Francis Baker is an artist based in Oakland, CA. He graduated with a Bachelor of Science in Physics from the University of Wisconsin, Madison. Francis’ photographic works use the gum bichromate process and other historical photographic processes.
Francis explains his work by saying, “The project, a tolerable balance of intolerable things, began with the questioning of my own values as I lived among the increasing homeless crisis. I could not reconcile how I could pursue my life, as well as, teach my child integrity and morality, while homeless encampments, panhandling, and extreme poverty are at my doorstep. Over the past three years, I have explored social injustice and inequity, wealth and poverty disparity, and themes of mental health and the human spirit. Except for a few missteps, we all could be caught up in the downward spiral that has overtaken much of the homeless population. In the Bay area, this population grew by 40% in the last two years, most of whom are living in temporary shelters. All the while, home prices have soared to almost unattainable heights. On top of that, the lack of social equality continues to plague our nation. I am mobilized by the authoritative human spirit, which can be so cruel while feeling justified and righteous. I am moved to make work centered on the injustice I see. Being a witness, interpreting and reinterpreting societal conduct is a major thrust in this work. I am also inspired by the resilience of the human spirit, how you can lose everything and still go on.”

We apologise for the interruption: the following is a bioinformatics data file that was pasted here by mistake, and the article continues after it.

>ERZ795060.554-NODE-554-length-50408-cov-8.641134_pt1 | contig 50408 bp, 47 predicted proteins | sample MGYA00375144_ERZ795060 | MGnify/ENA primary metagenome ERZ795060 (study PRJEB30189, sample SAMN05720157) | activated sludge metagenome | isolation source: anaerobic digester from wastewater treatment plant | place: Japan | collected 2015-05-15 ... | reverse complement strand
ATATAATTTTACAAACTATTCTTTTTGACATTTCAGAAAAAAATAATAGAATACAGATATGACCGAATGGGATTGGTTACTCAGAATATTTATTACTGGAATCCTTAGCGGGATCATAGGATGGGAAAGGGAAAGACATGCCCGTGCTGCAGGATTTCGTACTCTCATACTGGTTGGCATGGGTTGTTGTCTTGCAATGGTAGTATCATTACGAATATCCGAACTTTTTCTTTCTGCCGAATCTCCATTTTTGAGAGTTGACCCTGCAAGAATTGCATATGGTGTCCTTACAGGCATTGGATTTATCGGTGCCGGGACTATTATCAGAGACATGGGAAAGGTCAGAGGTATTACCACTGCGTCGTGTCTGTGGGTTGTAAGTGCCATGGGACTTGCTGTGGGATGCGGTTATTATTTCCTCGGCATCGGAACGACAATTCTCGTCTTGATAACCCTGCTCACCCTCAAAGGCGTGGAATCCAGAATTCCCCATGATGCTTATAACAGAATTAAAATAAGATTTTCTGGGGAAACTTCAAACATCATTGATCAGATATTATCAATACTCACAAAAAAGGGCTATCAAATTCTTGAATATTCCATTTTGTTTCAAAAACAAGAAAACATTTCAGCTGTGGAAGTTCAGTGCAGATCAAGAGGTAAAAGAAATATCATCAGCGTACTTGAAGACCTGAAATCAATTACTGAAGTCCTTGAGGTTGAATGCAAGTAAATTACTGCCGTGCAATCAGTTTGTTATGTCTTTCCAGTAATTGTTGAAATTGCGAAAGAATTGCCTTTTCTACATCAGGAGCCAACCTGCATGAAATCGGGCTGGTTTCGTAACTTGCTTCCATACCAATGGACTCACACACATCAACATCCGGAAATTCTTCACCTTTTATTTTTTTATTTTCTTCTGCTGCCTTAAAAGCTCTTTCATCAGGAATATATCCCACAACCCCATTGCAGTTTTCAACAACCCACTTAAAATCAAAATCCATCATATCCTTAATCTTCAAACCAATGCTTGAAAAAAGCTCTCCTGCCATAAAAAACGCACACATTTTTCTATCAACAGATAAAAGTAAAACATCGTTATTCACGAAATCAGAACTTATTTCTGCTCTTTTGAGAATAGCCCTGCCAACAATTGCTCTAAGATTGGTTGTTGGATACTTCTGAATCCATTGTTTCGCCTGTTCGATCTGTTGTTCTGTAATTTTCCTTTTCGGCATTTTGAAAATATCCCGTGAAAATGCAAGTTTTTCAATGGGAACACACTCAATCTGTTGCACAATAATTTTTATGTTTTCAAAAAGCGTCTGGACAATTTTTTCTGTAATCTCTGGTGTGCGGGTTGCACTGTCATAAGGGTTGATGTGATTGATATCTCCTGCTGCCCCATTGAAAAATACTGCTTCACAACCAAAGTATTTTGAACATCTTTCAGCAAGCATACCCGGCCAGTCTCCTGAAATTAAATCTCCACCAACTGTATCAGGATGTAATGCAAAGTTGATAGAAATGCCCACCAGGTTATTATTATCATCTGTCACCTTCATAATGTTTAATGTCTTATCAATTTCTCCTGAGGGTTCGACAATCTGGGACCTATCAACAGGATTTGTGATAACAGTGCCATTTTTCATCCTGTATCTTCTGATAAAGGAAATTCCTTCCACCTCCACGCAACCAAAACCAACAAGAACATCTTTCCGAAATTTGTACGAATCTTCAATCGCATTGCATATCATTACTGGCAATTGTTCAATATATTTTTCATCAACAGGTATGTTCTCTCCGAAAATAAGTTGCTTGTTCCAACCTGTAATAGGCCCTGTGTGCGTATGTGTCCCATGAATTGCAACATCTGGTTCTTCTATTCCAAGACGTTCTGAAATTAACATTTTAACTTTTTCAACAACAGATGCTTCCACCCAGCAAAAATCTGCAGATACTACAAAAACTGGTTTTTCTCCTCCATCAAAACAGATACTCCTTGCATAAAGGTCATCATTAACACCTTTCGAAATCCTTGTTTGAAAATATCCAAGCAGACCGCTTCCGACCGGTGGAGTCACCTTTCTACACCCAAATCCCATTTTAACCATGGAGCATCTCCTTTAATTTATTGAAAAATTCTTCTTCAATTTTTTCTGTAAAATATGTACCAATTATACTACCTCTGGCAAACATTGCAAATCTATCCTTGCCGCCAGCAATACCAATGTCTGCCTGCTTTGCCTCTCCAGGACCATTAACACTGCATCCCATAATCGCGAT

The process Francis prefers is Gum bichromate, a 19th-century photographic printing process based on the light sensitivity of dichromates. It is capable of rendering painterly images from photographic negatives.
Francis is inspired and encouraged by the optimism of the human spirit.
He is self taught.